I haven’t written at all on this blog since I went to Alaska.

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There wasn’t much internet connection there. Only one wi-fi hotspot, at the only coffeeshop in town. Otherwise it was a sign-up computer at the library, and with only an hour, I had a lot of Facebooking to do. More importantly, I hadn’t really spent much time setting up this blog to have any relevance to what I want to do with it.

I am really interested in transformation. What makes people change? Why do we seek out new experiences, climb unclimbed mountains, and forge into virgin territories? On the other hand, why do others never leave the house?

For a long time, I stayed in Chicago while helping people to change their lives through their housing. A few years ago, I realized that I needed to change my life first. I moved to California, and took some time away from real estate to reflect on the life that I was living. While in San Francisco, I thought about the impact that nature had on my life, and what I wanted to accomplish with my time here.

I realized that I wanted to work with kids, and I wanted to be outside a whole lot more. I looked into educational farms – there’s quite a lot of awesome places where they teach kids about where eggs come from (chickens) and how you make cheese (magic cows). I found wilderness therapy, thought that sounded neat, and a couple of weeks later I’m on my way to Alaska.

That was back in January. Now I’ve been back in California for a week, and I’ve been thinking about what I want to do with what just happened. I had this life-changing, monumental experience – different than what I had been doing on so many levels, but the same on so many others. How do I take this process that I’ve gone through and translate that for other people?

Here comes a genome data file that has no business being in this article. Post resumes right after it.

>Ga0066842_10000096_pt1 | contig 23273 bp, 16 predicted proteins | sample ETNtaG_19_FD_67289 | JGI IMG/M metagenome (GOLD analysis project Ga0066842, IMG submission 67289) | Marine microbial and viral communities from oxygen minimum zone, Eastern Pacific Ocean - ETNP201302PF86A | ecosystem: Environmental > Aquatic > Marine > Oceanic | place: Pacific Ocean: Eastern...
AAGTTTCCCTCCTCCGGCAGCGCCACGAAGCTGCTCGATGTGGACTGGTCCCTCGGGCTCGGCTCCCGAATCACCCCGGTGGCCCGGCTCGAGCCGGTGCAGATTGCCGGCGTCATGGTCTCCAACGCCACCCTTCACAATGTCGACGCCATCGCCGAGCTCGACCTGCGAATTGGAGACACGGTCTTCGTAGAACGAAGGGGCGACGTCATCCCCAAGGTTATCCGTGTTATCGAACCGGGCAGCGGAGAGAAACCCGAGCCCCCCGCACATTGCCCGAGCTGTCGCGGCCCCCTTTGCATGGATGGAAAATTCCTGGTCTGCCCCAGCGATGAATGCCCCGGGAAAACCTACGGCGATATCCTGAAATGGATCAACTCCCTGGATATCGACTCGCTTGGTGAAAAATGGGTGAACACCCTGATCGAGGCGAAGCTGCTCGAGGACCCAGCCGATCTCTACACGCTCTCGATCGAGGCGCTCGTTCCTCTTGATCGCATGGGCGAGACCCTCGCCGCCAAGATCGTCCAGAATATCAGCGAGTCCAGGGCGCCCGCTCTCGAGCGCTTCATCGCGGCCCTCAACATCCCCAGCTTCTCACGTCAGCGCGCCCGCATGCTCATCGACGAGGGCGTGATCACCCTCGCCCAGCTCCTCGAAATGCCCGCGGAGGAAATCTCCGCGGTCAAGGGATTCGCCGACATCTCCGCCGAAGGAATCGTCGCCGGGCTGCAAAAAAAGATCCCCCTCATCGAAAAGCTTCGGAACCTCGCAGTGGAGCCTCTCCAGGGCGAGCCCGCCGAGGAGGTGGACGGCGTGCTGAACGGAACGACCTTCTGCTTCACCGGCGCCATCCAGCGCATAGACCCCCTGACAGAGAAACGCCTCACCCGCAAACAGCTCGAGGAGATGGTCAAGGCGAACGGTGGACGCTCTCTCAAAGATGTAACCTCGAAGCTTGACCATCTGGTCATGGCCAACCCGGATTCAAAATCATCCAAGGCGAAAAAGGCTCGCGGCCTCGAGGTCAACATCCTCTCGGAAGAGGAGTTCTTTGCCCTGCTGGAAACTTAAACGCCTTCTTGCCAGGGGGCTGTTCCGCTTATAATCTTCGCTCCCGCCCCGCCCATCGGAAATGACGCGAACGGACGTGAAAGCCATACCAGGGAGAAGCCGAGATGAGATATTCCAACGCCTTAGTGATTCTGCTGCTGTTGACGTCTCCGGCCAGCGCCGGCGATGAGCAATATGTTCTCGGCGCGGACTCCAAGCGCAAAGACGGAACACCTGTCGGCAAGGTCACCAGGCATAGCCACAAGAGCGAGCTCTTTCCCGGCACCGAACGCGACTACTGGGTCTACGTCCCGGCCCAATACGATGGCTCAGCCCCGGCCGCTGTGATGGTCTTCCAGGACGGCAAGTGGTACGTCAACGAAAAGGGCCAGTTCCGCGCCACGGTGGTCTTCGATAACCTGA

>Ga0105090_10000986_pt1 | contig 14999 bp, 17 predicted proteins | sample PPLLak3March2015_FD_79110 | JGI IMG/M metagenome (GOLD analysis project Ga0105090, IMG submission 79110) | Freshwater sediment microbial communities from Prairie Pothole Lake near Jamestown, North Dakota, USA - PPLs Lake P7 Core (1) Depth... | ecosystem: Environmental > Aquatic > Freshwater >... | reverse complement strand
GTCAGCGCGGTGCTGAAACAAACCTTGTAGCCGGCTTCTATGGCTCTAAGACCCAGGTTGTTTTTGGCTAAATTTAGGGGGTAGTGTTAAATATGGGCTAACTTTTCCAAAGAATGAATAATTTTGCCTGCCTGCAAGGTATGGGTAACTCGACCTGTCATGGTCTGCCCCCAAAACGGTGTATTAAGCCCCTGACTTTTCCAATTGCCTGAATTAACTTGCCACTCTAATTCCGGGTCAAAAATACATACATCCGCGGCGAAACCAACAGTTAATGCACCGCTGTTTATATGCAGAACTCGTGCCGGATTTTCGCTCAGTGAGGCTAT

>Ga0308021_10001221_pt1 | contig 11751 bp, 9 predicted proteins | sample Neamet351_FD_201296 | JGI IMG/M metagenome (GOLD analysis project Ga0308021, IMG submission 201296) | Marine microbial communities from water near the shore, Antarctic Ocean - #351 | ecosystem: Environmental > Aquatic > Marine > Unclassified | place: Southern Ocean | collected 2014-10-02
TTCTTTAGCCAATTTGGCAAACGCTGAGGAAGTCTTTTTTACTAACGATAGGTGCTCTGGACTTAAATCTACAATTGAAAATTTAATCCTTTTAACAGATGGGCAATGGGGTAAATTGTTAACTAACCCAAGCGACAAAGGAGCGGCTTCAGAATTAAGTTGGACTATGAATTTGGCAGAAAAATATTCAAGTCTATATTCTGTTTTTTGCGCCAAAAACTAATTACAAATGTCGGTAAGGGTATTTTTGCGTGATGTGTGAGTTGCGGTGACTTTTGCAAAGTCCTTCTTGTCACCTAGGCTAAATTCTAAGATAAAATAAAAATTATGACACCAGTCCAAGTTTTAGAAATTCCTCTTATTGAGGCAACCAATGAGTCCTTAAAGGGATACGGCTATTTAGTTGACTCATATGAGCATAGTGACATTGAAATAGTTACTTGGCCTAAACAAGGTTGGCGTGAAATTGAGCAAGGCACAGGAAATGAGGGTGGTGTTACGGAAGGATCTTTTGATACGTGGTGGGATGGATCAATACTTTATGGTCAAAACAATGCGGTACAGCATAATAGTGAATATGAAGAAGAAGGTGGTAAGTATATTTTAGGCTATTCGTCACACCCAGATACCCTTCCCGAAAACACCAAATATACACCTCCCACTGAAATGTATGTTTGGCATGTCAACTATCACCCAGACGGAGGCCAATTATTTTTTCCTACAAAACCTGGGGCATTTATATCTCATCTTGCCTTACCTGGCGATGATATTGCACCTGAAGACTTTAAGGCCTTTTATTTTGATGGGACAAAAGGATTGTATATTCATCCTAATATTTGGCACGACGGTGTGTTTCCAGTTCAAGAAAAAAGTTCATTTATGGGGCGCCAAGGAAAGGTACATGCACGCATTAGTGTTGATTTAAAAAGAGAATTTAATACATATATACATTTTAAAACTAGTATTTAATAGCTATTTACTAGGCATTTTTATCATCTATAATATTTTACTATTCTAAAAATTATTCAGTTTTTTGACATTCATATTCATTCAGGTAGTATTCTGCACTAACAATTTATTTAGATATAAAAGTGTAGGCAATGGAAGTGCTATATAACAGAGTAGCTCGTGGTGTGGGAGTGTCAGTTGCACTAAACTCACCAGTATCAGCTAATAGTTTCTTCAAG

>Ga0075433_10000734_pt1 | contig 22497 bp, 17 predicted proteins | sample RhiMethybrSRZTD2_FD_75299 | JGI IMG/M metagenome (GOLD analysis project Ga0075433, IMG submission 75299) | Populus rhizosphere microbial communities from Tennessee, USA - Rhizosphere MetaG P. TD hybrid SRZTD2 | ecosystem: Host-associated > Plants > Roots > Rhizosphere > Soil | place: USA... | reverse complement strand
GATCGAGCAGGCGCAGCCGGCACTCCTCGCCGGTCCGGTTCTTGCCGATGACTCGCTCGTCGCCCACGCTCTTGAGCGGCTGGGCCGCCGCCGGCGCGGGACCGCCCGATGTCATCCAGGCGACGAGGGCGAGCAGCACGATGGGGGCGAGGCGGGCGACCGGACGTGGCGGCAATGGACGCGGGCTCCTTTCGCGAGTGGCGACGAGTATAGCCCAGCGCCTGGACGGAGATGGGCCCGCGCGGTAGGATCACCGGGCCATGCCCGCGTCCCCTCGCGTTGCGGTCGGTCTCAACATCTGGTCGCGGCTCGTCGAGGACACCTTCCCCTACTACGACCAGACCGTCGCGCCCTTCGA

I’m going to spend the winter in Oregon, getting to know some new people in a new place. I feel like there’s a balance of liberalism (greenest city in America!), surroundings (wet & pretty!), and culture (highest per capita amount of microbreweries in the country!). It’s like San Francisco, only slightly more Alaska.

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I’m planning on going back up North this Spring, with some more questions. I want to understand more about the Wilderness Experience. I want to spend more time canoeing with the bald eagles, seals, and whales. I love having the open sky in all directions, even when it’s gray and cloudy. I love the simplicity of my daily routine, and I love having my head wrapped around the lives of 9 kids all day long. I am immersed in incredible richness while I am out there, and I feel really good about my life.

Here, back in the city, things are good. I have plumbing, email, music, a microwave, and on-demand gas on the stove. There’s take-out, graffiti, public transportation, and great people-watching. I can dive right into movies, magazines, and gossip.

The problem with having incredible experiences is that they become addictive. My life feels so good while it is being transformed. Having a deep philosophical conversation with a kid while staring out across open tundra feels so engaged, completely connected, and totally a part of the magic of the world. Here, I feel like a small little blip, like no one would notice if I walked away from it all.

To make myself feel larger, I want to create some conversation.
What change happens when you go to the wild?
What does the green movement have to learn from the outdoors movement, and how are they fighting each other?
What does the USA have to learn from other countries about the benefits of Wilderness Therapy?
What is Experiential Education, and how can it change the world?

Little man, big questions…

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